Creative Conversations: Liisa Lounila

Visual artist Liisa Lounila’s favorite city in the world is New York, where she has worked over several time periods. Lounila is inspired by New York’s trash, diners, and the subway. 

Liisa Lounila at the filming location, in front of her old home in Bronx. Photo by Liisa Jokinen

Liisa Lounila at the filming location, in front of her old home in Bronx. Photo by Liisa Jokinen

How much time have you spent in New York?

Altogether maybe three years, from a couple of months to a year at a time. This time I’m staying until summer, because my husband works at the New York University as a visiting mathematics professor.

 

What is the importance of New York to your work?

I really like the anonymity here, that I can just disappear in the crowd or do anything, and nobody really cares. That makes New York the perfect place to work and develop new ideas. New York is also very European in the way that everything is understandable. It does not feel foreign like for example Tokyo could feel. Most of my works have started from or been inspired by New York. Here I collect material, which I then edit and finalize in Finland.

 

What are some of the things you enjoy the most here?

Observing people. New York also has the most inspiring trash in the world! I love the high piles of trash bags waiting to be collected from the sidewalks of Manhattan, the carefully constructed pyramids on top of overflowing trashcans, and the loose trash you can see everywhere. I have found the most surprising trash on Metropolitan Avenue in Brooklyn, all kinds of stuff people wanted to get rid of.

I also collect diners! Diners are special because they are not trying to be special. They are functional and you know what you get. It’s a sort of a Soviet dream: the same for everyone.

Liisa Lounila, Passing By, 2001-2017 (ongoing). Video installation

Liisa Lounila, Passing By, 2001-2017 (ongoing). Video installation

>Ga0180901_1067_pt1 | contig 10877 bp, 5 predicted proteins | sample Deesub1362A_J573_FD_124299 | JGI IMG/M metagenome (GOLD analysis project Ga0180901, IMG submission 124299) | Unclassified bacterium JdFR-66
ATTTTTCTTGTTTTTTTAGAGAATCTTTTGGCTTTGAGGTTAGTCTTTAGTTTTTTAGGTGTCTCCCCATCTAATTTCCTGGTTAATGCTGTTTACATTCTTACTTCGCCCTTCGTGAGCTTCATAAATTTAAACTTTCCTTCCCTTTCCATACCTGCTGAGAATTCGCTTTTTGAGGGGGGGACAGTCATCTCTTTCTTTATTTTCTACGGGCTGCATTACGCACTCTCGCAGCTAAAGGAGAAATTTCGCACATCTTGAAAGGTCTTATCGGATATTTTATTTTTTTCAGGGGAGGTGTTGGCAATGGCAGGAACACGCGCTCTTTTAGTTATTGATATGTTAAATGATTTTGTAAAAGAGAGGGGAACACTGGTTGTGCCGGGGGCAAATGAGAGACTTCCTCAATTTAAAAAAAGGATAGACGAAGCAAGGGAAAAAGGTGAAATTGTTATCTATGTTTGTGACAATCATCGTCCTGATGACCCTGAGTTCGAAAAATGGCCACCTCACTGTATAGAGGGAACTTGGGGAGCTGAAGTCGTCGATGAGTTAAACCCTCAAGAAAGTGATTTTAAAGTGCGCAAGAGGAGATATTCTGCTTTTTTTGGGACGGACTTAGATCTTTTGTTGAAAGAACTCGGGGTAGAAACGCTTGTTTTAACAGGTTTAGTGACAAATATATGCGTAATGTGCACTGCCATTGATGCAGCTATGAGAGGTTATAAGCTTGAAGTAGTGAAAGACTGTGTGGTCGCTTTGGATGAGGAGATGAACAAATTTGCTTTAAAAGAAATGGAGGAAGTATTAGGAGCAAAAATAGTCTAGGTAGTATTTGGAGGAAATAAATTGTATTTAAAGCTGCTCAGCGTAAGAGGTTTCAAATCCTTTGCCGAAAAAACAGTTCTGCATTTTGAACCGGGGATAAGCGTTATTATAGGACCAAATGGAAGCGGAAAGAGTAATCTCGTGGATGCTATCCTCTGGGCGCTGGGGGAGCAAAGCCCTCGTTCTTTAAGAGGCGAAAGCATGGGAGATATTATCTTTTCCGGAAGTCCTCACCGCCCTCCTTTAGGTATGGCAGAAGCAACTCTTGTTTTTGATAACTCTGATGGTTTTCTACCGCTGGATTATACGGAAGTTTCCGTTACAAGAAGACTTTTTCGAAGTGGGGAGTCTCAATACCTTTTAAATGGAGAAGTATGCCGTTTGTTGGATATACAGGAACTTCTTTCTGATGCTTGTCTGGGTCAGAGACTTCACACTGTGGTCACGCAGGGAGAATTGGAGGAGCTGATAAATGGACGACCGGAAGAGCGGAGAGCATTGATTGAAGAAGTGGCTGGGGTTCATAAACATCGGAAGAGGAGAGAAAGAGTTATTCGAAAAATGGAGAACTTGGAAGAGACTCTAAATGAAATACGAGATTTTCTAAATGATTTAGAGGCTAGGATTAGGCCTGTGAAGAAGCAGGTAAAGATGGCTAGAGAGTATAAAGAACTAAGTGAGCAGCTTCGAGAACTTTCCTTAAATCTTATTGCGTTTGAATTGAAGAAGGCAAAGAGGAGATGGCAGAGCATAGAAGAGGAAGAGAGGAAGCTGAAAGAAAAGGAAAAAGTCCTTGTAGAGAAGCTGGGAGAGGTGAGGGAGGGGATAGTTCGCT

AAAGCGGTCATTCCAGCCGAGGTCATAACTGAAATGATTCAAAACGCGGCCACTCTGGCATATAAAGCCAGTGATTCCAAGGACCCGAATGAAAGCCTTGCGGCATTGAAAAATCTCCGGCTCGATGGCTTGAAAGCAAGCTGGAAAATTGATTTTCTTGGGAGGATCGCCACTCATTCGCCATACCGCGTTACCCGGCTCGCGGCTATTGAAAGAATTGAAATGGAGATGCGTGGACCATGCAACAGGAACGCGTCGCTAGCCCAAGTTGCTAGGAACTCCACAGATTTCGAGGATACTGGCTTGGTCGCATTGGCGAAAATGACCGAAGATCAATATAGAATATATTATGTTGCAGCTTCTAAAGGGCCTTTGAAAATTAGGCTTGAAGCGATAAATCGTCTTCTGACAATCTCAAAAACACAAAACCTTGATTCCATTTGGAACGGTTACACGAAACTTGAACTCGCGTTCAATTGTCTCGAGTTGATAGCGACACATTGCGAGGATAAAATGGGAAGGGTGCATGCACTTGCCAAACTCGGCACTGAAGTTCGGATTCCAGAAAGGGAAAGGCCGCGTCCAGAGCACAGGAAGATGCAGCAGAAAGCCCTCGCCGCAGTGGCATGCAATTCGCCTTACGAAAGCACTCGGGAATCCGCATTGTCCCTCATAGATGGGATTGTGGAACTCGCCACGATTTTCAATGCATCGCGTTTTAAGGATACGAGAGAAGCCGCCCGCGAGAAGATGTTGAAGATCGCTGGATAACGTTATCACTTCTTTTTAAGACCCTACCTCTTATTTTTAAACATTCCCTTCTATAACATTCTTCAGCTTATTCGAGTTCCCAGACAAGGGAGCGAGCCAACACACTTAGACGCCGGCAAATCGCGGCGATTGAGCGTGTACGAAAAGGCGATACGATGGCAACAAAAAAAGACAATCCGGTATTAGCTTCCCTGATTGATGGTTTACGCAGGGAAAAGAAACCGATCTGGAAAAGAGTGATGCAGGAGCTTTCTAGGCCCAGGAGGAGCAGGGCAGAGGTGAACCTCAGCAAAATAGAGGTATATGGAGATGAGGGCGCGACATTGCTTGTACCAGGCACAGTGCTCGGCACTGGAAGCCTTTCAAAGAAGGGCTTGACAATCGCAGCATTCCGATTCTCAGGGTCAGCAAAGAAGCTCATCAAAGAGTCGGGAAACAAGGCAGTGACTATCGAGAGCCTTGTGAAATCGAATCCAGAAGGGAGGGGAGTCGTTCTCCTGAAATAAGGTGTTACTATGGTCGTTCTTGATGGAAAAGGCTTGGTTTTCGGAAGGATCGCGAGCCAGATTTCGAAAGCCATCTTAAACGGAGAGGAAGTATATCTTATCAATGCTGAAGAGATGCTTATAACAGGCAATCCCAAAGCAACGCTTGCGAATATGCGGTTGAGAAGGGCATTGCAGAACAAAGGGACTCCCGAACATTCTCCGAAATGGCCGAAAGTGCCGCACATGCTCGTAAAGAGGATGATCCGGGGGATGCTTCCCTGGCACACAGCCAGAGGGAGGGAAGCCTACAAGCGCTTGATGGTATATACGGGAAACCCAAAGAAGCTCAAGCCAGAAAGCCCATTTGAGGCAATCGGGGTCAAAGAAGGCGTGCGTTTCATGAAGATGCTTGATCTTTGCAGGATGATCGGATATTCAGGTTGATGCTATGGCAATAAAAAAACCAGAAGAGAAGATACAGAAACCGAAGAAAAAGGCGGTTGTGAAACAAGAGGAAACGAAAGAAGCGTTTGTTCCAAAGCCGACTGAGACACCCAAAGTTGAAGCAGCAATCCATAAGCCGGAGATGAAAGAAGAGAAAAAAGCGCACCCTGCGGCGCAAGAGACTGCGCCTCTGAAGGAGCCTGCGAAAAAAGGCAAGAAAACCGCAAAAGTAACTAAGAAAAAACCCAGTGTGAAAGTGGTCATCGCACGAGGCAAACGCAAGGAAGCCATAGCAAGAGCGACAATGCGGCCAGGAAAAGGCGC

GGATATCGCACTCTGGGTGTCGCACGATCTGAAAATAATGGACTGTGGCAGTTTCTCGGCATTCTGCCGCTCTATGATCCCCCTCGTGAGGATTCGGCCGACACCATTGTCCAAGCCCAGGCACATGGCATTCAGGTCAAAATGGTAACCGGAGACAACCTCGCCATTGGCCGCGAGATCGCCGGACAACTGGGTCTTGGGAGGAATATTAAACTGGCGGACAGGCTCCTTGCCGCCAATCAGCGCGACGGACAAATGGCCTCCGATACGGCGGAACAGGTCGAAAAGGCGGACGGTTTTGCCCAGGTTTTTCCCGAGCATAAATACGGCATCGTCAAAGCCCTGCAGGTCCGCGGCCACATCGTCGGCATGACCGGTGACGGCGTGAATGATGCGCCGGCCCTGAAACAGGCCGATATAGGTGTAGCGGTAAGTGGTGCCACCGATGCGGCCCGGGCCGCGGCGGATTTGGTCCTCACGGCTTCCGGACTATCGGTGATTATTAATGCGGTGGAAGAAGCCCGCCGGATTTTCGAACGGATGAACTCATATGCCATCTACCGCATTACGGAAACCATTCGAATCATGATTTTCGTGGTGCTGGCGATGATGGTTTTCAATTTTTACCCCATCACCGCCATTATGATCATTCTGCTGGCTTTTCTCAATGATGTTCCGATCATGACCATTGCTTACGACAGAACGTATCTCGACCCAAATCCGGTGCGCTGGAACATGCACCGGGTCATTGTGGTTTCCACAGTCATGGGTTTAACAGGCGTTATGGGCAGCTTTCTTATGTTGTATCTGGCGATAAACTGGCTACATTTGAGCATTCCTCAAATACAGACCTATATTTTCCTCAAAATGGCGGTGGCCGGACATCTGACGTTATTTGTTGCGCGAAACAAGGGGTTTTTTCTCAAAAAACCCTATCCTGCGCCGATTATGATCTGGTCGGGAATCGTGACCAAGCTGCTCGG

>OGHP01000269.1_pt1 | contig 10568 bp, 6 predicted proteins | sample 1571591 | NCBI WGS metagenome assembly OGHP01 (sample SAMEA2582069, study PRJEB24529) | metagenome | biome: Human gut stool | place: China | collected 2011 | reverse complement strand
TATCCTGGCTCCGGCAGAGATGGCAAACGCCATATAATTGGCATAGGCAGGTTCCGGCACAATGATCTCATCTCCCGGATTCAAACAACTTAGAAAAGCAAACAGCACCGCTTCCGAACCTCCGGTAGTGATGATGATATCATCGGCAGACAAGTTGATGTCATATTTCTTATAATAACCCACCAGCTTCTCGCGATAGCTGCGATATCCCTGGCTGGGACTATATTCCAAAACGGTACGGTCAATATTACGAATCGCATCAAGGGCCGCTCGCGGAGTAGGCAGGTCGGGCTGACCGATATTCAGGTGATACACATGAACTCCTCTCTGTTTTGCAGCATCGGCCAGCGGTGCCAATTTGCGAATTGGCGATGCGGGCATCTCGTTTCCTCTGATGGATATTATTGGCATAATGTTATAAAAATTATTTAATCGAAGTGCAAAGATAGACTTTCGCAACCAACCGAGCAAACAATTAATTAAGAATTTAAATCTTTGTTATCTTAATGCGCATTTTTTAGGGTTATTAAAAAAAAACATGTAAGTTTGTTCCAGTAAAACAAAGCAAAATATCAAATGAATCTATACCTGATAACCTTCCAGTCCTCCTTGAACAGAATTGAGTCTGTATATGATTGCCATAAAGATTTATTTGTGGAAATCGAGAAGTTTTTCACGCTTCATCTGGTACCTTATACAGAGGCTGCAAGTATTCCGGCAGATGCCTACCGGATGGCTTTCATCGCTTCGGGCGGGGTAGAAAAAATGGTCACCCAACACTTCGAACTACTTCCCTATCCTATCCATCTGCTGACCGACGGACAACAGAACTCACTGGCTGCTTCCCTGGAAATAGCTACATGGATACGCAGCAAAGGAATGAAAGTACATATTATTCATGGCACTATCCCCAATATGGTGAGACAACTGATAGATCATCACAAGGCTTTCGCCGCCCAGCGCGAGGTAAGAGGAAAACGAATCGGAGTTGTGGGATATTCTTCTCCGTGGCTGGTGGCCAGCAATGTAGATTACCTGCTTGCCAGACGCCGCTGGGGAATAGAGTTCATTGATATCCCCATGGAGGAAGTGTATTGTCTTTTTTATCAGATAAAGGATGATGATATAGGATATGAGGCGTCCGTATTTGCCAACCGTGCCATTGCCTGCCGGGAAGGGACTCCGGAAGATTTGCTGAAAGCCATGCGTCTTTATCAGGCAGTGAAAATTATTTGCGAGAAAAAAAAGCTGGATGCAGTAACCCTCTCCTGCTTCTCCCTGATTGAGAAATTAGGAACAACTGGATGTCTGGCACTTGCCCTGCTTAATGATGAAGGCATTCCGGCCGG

Has New York changed your art or the way you work?

Definitely, although I don’t know if it’s a good or a bad change. Everybody here is super ambitious: this strange morality nags you for seeing other people work so hard. You can’t take it as easy here as in Helsinki. 

Liisa Lounila, Adrift, 2014. Palladium on silk and resin

Liisa Lounila, Adrift, 2014. Palladium on silk and resin

What are you working on at the moment?

I’m filming a video piece in three locations in New York. One of them is a house in Bronx where I used to live with my family from 2008 to 2009, which has now been uninhabited for the past two years. The video deals with false memories: the way people sometimes deliberately change their recollection of things to a more suitable form for themselves. The narrative will be aided by a certain lie detector, the Scientologists’ E-meter.

Most of my works have started from or been inspired by New York. Here I collect material, which I then edit and finalize in Finland.
Liisa Lounila, Sunday Morning, 2012. Palladium on Chinese take-away set, paper and resin

Liisa Lounila, Sunday Morning, 2012. Palladium on Chinese take-away set, paper and resin

You said you never wanted to be part of the New York art scene. Why is that?

There are so many art galleries here, but very few of them show art that is truly interesting. Most foreign artists showing in New York only have that one opportunity which often does not lead to anything bigger, but just another line to add to their CV.

It’s much more interesting to actually work here, instead of trying to get a position in such an extremely money and power-oriented scene, flavored with despair. My NYC art scene are the shows I see and the expanding circle of artist friends.

 

Do you still visit art galleries and museums here? What are your favorites? 

Yes, of course. The New Museum has a wide variety of different, sometimes exceptionally good shows by mostly living artists. Of the art galleries, I regularly go see the exhibitions at 303, Tanya Bonakdar Gallery, James Cohan, Team Gallery, Luthring Augustine, Metro Pictures, Lisson Gallery, Jeffrey Deitch, and Gavin Brown.

 

Interview by Liisa Jokinen

Liisa Lounila, Timekeeper, 2017. Photo by Jussi Tiainen

Liisa Lounila, Timekeeper, 2017. Photo by Jussi Tiainen

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